These whole-grain muffins are so delicious, kids will never suspect they are loaded with healthy ingredients! Each muffin contains a little over 5 grams of added sugar*, far less than you would get in a commercial variety.
*Added sugar does not include the naturally occurring sugar found in the berries and yogurt.
1 cup fresh, frozen or canned blueberries, rinsed and drained
1 ¼ cups whole wheat pastry flour
½ cup quick cooking oats
¼ cup sugar
2 teaspoons baking powder
1 cup Greek lemon yogurt
(if using the individual cartons, it will require about 1.5 containers)
¼ cup canola oil
Preheat oven to 375 degrees. Use a non-stick muffin pan or paper muffin liners. (I prefer to use the silicone mini-muffin pans). Mix flour, sugar and baking powder in large mixing bowl. In another bowl, beat eggs and mix in yogurt and vegetable oil. Stir into dry ingredients and mix lightly. Fold in blueberries. Bake 18-20 minutes or until muffin tops are browned. Loosen muffins and serve warm. They also freeze well.
Servings: 12 medium muffins or 24 mini-muffins
Connie Evers, MS, RDN, CSSD, LD
Author, How to Teach Nutrition to Kids
Crisp fall days remind me of great after school snacks. We knew the ropes. We could have a piece of fruit, 2 cookies and milk. The fruit and the cookies were small in those days. What came next was equally important: a list of chores – indoors or out. We lounged about a half hour, then it was time to get busy.
“Smart snacking” wasn’t on the radar then, but our snack limits and activities (chores) were–all without a government agency within 200 miles. Today government gets involved because so many children are overweight or obese and snacks make up at least 27% of their daily calories. (Trends in Snacking Among U.S. Children view here)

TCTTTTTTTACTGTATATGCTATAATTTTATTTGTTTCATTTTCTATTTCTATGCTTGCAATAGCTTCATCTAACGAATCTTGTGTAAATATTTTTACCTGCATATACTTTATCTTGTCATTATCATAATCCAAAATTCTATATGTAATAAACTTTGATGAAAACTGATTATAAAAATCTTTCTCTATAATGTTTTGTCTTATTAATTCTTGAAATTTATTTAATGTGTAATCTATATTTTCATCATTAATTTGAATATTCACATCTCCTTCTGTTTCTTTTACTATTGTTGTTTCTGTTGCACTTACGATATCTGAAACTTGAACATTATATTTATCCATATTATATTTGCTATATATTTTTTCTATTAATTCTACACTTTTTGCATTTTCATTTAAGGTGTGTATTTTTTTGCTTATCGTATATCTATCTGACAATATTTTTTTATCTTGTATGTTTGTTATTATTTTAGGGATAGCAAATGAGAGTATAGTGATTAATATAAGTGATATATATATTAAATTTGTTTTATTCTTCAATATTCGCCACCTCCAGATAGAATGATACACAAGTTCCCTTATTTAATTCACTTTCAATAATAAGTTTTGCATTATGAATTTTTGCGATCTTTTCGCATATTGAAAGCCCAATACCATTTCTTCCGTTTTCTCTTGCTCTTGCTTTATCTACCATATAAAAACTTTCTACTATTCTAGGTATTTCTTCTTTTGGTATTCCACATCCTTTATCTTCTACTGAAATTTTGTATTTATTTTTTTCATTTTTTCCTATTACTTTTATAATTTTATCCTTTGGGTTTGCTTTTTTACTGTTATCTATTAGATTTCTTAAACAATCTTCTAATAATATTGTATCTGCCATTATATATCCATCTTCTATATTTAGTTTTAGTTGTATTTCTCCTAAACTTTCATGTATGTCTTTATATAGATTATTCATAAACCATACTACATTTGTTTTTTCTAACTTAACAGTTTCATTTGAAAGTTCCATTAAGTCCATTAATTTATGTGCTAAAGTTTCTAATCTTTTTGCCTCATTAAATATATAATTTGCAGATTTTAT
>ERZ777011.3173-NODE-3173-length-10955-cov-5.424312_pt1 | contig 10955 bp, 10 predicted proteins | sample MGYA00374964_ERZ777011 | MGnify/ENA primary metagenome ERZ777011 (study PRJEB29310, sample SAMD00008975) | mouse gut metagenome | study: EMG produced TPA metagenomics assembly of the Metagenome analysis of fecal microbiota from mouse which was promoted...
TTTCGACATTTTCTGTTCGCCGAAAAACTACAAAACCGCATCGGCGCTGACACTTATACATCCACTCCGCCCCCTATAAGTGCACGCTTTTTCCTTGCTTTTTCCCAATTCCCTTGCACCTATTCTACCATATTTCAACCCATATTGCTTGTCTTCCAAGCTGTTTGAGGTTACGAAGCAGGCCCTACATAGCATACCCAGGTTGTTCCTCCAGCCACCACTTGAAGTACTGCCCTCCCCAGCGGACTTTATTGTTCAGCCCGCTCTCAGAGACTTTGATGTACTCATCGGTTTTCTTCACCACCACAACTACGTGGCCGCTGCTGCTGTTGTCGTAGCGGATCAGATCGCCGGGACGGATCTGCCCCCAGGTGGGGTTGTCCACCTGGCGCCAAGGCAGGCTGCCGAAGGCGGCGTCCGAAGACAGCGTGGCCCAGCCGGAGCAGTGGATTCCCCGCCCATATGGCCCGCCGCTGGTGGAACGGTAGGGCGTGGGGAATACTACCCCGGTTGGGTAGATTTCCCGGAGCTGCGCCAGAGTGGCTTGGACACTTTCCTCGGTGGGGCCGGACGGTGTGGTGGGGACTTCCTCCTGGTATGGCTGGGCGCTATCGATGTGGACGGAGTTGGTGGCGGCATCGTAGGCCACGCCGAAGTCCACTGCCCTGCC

HBA staff rolled up their sleeves to address the latest snack guidelines for schools along with Kansas State Department of Education’s Team Nutrition. Guidelines for in-school snacks can be found here.
Our goal: Provide bakers at home, in Family & Consumer Sciences classrooms, school clubs and cafeterias A Baker’s Dozen Smart
Snack Baking Recipes!
The Top 5 “smart snack baking” steps we used for developing the recipes include:
- Use 51% or more whole grain – whole wheat flour, oatmeal, whole cornmeal, flax meal are whole grains used in the recipes. Every serving is 8g or more whole grain.
Baking with Whole Wheat Flour
- Portion control— we have to lose the “mega-sized” rolls, bread sticks, cookies, cupcakes or bars. A look at the Portion Distortion Interactive quizzes helps tell the story of our American weight gain.
- Control sugars with an icing drizzle…no ½-inch frostings.
- Reduce saturated fat—cream vegetable oil with butter and used flax meal egg substitute in some recipes. Check out this Kitchen Science handout
- Home-baking recipes are often less sodium than commercially baked goods. Using vegetable oil and unsalted butter also reduce sodium.
HBA can’t assign active chores for kids to get them moving, but we can offer A Baker’s Dozen Smart Snack Baking Recipes. The recipes can all be served or sold in school hours and include:
Breakfast: Oatmeal Fruit Bars; Apple Cinnamon Rolls; Carrot Streusel Coffeecake
Breads: Bread Sticks; Confetti Cornbread (still testing!) and Soft Pretzels
Cakes: Buttermilk Chocolate; Carrot Cupcakes and Spice Snack Cake
Cookies: Cinnamon Crunch; Double Chocolate; Oatmeal; Soft and Chewy Chocolate Chip; Soft Sugar
Dessert: Country Fruit Cobbler